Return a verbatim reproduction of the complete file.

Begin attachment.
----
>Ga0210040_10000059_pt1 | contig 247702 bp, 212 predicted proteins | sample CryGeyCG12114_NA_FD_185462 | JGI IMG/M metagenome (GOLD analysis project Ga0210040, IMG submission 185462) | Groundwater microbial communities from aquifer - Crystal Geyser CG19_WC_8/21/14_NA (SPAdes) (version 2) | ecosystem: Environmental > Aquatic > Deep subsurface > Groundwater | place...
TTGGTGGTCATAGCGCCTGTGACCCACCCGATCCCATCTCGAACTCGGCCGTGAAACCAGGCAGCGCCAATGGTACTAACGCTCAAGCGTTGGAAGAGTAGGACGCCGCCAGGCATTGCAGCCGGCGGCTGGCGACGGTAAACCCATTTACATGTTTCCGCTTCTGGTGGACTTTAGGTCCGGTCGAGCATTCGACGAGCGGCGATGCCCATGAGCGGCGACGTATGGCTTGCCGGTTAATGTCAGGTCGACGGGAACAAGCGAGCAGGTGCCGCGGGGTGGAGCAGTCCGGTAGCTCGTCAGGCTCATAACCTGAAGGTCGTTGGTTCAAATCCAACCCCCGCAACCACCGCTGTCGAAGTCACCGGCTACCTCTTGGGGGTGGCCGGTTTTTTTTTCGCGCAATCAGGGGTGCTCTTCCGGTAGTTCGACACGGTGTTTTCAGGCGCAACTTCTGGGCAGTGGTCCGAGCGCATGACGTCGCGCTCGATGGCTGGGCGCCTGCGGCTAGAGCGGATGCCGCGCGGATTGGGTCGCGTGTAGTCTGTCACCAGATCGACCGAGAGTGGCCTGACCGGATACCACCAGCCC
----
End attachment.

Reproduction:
>Ga0210040_10000059_pt1 | contig 247702 bp, 212 predicted proteins | sample CryGeyCG12114_NA_FD_185462 | JGI IMG/M metagenome (GOLD analysis project Ga0210040, IMG submission 185462) | Groundwater microbial communities from aquifer - Crystal Geyser CG19_WC_8/21/14_NA (SPAdes) (version 2) | ecosystem: Environmental > Aquatic > Deep subsurface > Groundwater | place...
TTGGTGGTCATAGCGCCTGTGACCCACCCGATCCCATCTCGAACTCGGCCGTGAAACCAGGCAGCGCCAATGGTACTAACGCTCAAGCGTTGGAAGAGTAGGACGCCGCCAGGCATTGCAGCCGGCGGCTGGCGACGGTAAACCCATTTACATGTTTCCGCTTCTGGTGGACTTTAGGTCCGGTCGAGCATTCGACGAGCGGCGATGCCCATGAGCGGCGACGTATGGCTTGCCGGTTAATGTCAGGTCGACGGGAACAAGCGAGCAGGTGCCGCGGGGTGGAGCAGTCCGGTAGCTCGTCAGGCTCATAACCTGAAGGTCGTTGGTTCAAATCCAACCCCCGCAACCACCGCTGTCGAAGTCACCGGCTACCTCTTGGGGGTGGCCGGTTTTTTTTTCGCGCAATCAGGGGTGCTCTTCCGGTAGTTCGACACGGTGTTTTCAGGCGCAACTTCTGGGCAGTGGTCCGAGCGCATGACGTCGCGCTCGATGGCTGGGCGCCTGCGGCTAGAGCGGATGCCGCGCGGATTGGGTCGCGTGTAGTCTGTCACCAGATCGACCGAGAGTGGCCTGACCGGATACCACCAGCCC